extern question

Discussion in 'C Programming' started by Josh Lessard, Jun 26, 2003.

  1. Josh Lessard

    Josh Lessard Guest

    Hi all. I've read through all the K&R2 chapters (thanks for suggesting
    it...it was a great read) and I'm now reading the appendices.
    Specifically, I'm reading section A11 - Scope & Linkage p227. I have a
    question about the "extern" specifier.

    Section A11.2 Linkage p228 says:

    "All declarations for the same object or function identifier with external
    linkage refer to the same thing, and the object or function is shared by
    the entire program."

    and

    "... the first external declaration for an identifier gives the identifier
    internal linkage if the static specifier is used, external linkage
    otherwise."

    My questions are, is there any point to declaration an external object
    "extern"? Does it have any effect(s)? I'm almost positive I've seen code
    with external declarations that included the keyword "extern", but given
    the quoted statements above, that seems redundant. Am I missing
    something?

    *****************************************************
    Josh Lessard
    Master's Student
    School of Computer Science
    Faculty of Mathematics
    University of Waterloo
    (519)888-4567 x3400
    http://www.cs.uwaterloo.ca
    *****************************************************
     
    Josh Lessard, Jun 26, 2003
    #1
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  2. Josh Lessard

    Matt Guest


    > My questions are, is there any point to declaration an external object
    > "extern"? Does it have any effect(s)? I'm almost positive I've seen code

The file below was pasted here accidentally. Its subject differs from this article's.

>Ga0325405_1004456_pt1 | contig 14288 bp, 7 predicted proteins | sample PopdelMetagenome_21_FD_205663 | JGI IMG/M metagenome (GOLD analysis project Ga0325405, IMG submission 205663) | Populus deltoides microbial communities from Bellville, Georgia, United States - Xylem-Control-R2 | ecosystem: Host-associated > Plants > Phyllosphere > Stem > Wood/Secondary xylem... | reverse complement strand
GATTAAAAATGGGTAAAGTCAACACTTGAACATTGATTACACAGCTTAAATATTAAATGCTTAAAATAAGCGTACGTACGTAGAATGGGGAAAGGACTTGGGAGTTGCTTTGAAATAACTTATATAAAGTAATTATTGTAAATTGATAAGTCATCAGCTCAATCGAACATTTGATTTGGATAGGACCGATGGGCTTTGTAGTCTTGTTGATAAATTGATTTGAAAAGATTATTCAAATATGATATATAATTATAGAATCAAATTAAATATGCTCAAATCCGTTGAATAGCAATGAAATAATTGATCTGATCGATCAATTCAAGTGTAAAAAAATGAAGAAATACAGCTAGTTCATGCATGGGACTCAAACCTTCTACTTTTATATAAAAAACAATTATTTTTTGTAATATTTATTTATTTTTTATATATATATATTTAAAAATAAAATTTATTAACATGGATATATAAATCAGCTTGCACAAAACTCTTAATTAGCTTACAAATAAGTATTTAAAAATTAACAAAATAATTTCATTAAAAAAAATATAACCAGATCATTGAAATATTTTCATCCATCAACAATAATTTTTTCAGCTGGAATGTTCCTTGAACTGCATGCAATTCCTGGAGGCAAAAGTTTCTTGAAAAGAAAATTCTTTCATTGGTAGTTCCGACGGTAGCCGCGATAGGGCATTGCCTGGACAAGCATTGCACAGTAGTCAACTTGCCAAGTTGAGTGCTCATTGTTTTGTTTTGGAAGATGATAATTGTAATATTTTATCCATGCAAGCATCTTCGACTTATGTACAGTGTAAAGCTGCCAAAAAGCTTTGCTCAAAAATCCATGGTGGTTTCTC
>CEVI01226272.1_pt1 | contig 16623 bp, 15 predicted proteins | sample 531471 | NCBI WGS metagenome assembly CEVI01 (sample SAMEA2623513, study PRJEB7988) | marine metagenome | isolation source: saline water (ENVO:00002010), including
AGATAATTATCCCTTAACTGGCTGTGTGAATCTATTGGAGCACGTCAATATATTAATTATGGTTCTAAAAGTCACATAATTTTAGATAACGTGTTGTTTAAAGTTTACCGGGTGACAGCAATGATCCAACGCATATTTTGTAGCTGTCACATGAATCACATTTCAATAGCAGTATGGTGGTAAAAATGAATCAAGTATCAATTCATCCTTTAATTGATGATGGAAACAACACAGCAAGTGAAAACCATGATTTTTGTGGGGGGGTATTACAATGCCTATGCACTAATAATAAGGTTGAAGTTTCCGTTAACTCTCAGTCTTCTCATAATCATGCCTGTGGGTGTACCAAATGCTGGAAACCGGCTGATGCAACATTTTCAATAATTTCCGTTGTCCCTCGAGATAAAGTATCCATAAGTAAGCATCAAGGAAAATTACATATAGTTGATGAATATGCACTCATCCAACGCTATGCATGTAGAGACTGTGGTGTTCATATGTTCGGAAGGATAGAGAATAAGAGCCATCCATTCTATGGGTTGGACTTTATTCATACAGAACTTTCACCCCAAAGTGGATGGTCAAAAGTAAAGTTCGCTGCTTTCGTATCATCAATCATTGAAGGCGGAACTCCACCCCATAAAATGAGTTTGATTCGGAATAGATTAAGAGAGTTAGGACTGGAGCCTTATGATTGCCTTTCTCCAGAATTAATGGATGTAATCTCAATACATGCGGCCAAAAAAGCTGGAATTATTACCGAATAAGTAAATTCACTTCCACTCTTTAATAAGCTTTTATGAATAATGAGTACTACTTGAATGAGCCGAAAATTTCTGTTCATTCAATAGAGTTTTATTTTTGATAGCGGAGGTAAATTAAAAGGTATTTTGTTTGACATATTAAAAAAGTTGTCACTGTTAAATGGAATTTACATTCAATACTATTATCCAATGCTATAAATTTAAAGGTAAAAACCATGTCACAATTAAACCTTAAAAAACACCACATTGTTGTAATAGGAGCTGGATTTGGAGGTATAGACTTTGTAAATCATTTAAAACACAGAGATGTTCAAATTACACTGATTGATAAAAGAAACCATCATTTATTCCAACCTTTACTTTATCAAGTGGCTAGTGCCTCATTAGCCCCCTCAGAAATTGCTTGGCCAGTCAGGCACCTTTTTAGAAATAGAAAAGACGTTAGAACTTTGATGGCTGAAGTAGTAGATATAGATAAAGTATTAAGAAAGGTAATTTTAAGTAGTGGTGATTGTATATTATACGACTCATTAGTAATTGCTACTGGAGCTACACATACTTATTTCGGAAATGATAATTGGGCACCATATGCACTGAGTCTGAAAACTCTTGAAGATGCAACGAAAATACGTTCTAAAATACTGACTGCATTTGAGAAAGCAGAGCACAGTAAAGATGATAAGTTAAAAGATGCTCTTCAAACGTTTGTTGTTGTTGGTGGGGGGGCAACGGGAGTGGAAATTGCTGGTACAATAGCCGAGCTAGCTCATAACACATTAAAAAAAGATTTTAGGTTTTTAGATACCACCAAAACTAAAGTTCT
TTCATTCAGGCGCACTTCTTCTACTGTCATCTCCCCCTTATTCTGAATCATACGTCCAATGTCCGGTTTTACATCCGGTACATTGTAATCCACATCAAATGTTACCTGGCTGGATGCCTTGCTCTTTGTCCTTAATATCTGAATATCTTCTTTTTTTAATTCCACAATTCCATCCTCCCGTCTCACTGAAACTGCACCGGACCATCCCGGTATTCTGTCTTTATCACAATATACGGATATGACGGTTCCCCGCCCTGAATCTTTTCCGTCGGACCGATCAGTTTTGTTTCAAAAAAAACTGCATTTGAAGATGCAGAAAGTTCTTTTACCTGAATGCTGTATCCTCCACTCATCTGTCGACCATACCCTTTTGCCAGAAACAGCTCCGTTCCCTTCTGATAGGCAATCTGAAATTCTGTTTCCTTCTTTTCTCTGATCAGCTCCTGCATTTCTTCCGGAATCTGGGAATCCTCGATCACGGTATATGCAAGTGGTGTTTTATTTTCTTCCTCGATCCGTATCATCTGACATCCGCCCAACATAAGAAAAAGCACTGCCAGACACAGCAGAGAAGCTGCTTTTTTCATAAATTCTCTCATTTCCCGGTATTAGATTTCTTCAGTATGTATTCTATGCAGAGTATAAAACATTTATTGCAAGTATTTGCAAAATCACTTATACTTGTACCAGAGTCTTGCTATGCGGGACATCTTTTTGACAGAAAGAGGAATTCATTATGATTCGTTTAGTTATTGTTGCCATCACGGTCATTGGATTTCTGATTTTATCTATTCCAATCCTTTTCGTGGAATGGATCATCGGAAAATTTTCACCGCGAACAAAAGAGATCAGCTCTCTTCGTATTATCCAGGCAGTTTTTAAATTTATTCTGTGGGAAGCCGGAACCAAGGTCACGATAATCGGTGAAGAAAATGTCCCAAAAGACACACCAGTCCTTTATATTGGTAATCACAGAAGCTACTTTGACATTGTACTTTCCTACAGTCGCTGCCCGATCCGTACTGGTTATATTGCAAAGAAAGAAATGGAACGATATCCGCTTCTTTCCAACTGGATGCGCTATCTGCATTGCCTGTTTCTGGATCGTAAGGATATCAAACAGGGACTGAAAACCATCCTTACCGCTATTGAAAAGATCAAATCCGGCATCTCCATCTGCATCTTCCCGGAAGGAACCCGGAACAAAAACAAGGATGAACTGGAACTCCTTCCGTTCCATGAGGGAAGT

> with external declarations that included the keyword "extern", but given
    > the quoted statements above, that seems redundant. Am I missing
    > something?


    Yes (I'll let you decide which question I'm answering ;-) ), extern
    comes in handy when you have multiple .c or .cpp files that are linked
    together. If you declare it in one it will not be known of in the
    other, and if you declare it in a common .h file, it will have multiple
    definitions (be declared twice and the compiler will scream bloody
    murder). So if you put extern in the common header (or in the .c or .cpp
    file(s) that you didn't declare it in, and declare your variable in only
    on of your .c or .cpp files, then the compiler is happy and you can
    access your variable from everywhere in your program. Please note,
    however that using extern might possibly get you martyred as it is used
    for global variables (AFAIK), and to some people, these hold religious
    significance as the bane of all that is holy and good programming
    practice. I must say, however that there are some places where they are
    handy and some that they are necessary (or at least helpful). I won't
    go any further, lest I start a holy war. Hope I was of help, but I
    didn't see anyone respond to your question, and I hope your still
    checking out the newsgroups as it has been quite a while. You've
    probably already figured out the answer one way or another, but such an
    unanswered question bothers me, so let's just say I did it for my peace
    of mind ;-)
    -Matt
     
    Matt, Jun 9, 2004
    #2
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